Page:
The emergence of BRICS and Africa's economic emancipation
Ehizuelen Michael Mitchell Omoruyi
Commercial office buildings and high-rise towers in the central business district area of Johannesburg, South Africa, August 15, 2023. /CFP
Commercial office buildings and high-rise towers in the central business district area of Johannesburg, South Africa, August 15, 2023. /CFP

Commercial office buildings and high-rise towers in the central business district area of Johannesburg, South Africa, August 15, 2023. /CFP

Editor's note: Ehizuelen Michael Mitchell Omoruyi, a special commentator for CGTN, is the executive director of the Center for Nigerian Studies under the Institute of African Studies at Zhejiang Normal University. The article reflects the author's opinions and not necessarily the views of CGTN.

The 15th BRICS Summit will be held in Johannesburg, South Africa from August 22 to 24. BRICS is the acronym for an emerging market group comprising Brazil, Russia, India, China and South Africa based on the first letters of their names. The emergence of BRICS as a major global player has raised hopes that a win-win partnership could foster the development of the African continent.

BRICS countries resist cold-war mentality and oppose hegemonism. It is committed to promoting multilateralism, mutual respect and cooperation, fairness and justice by cementing a new global alternative that represents the right trend of history.

BRICS countries represent more than 40 percent of the world population and over 20 percent of global total economic output. They have been bearing the development expectations of emerging markets, acting as a mechanism for cooperation among developing countries and as a platform for South-South cooperation, and have made substantive and solid progress in practical cooperation across the board.

Unlike certain nations aiming to split the world, and trying to expand military alliances to seek "security," the BRICS group is rising at a faster pace than the G7 and is focused on injecting new impetus into maintaining world peace, promoting common development with African countries, promoting South-South cooperation and a multipolar world order. This resonates with Africa's vision of greater self-dependence and regional integration.  

The 2022 economic data survey from the African Development Bank indicates BRICS is now Africa's largest trading partner with trade expected to reach over $500 billion by 2030, with 60 percent from China. BRICS is also becoming a significant investor in Africa, especially in the manufacturing and service sectors.



Through the above, African countries are currently adopting a strategic autonomy approach against the West. This is because Western actors are prioritizing and imposing their own interests and values in international politics and their relationship has created discomfort for African countries.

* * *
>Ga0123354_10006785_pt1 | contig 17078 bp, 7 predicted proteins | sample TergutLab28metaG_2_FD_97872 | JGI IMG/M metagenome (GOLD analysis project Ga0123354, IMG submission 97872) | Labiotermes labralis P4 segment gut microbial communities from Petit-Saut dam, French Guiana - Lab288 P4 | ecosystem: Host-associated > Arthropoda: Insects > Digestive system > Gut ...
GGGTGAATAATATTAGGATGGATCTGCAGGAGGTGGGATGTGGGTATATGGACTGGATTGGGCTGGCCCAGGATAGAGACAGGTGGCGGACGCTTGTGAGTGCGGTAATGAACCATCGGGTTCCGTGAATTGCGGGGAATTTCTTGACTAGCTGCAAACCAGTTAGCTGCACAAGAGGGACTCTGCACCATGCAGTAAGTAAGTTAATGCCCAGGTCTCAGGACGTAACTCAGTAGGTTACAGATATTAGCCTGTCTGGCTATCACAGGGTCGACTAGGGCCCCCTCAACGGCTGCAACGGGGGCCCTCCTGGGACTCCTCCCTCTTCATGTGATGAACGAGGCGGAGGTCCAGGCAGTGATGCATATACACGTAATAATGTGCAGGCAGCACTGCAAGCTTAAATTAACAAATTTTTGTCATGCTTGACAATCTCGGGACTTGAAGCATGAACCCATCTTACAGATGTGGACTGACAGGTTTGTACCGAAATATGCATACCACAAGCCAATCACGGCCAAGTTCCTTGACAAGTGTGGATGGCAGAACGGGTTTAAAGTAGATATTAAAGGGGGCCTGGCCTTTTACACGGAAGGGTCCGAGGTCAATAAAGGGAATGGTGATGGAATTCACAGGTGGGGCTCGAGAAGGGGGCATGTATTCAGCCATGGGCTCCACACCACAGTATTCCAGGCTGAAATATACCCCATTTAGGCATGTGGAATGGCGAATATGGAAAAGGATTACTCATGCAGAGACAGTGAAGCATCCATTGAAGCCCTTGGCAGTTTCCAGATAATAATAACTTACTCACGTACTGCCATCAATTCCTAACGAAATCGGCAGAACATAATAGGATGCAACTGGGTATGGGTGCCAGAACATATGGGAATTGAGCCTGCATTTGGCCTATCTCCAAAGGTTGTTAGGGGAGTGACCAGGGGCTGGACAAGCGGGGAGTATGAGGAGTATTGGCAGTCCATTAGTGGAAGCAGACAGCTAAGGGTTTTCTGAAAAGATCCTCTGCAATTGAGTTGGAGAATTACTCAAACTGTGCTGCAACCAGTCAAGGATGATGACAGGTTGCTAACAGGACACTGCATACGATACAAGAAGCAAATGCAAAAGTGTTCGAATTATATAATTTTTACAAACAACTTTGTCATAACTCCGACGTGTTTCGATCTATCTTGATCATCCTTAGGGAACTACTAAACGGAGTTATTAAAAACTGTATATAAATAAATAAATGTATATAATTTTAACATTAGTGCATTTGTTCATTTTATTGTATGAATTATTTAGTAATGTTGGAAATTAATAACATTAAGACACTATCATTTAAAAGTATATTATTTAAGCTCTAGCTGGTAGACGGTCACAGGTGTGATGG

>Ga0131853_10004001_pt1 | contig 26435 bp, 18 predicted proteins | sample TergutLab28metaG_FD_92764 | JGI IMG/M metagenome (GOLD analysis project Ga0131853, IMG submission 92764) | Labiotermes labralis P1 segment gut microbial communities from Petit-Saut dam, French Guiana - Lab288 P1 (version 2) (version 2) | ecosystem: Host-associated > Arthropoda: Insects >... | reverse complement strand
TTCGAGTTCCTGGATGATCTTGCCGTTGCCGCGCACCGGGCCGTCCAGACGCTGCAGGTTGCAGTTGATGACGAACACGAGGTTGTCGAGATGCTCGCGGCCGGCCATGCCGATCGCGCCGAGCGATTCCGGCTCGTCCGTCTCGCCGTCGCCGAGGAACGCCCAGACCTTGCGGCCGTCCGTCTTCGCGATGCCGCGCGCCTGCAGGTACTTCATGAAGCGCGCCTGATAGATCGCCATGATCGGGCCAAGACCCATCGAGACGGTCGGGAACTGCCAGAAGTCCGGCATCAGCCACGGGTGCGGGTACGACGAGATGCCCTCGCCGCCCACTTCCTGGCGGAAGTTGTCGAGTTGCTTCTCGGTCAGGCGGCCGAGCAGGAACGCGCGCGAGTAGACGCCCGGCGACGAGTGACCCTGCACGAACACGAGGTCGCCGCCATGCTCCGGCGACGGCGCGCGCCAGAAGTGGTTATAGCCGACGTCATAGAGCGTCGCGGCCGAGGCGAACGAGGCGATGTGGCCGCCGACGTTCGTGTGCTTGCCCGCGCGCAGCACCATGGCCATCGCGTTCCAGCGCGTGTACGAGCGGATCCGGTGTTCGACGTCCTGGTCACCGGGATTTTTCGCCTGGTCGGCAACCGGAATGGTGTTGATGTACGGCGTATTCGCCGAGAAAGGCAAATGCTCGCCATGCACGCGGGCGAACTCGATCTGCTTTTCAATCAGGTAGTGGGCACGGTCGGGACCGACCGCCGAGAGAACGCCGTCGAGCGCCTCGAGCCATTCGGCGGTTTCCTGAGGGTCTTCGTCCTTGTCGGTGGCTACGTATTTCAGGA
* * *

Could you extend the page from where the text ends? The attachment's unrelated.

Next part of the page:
At this point, African countries have seen that the state of being reliant on the West creates an important vulnerability in a process where interests conflict. In particular, the fact that African countries mainly sell their energy and other resources to the West, conduct trade in dollars, and use the West's SWIFT system is seen by African countries as an important weakness. Africans see it this way because the West has used the dollar as an economic and political control coupled with the use of institutions such as the IMF and the World Bank.

So when we see African countries fighting for autonomy, what they mean is that they want total independence. Total independence means economic emancipation, whereby "freedom" must mean Africans are capable of trading at levels which are based on equality in which Africans can run their own affairs without being dictated to by the West. As such, there is a need to have a completely reconfigured architecture of the world economy where total independence is certain.

In this context, and since it is clear that African countries opposed the Western-centered system and have adopted a common approach at the point of coming together to bring dynamism to existing African structures, the emergence of the BRICS group – which is bringing together new countries that are emerging out of the domination of the West – is beginning to make sense since they offer alternatives to African countries to make sure African economies are independent economically.

African countries believe that this paradigm shift will protect them against Western pressure. This is another driving and attractive force propelling African countries to partner with BRICS.

Therefore, as a way of benefiting from this new partnership, African countries should seek to deepen their partnerships with BRICS and leverage their strengths and resources for mutual gain. This can be done if African countries adopt a strategic approach to engaging with BRICS based on a clear assessment of their respective strengths and weaknesses, and a focus on mutual gains and shared values.

This requires strengthening domestic institutions and policies, enhancing regional integration and cooperation, and engaging in a more assertive and proactive manner with BRICS countries and other emerging powers based on a shared vision of mutual benefits, inclusivity and sustainability. Particularly, African countries need to leverage their natural resources, cultural diversity and strategic location.

They also need to capitalize on the opportunities provided by BRICS countries and the evolving global economic order by prioritizing investments in education, technology, innovation and infrastructure as well as promoting inclusive and sustainable growth.

Above all, African countries should try to attract more investments and trade from BRICS countries and other partners. By doing so, the continent of Africa can unlock its potential and contribute to shaping the future of the global economy in a more equitable and balanced manner.

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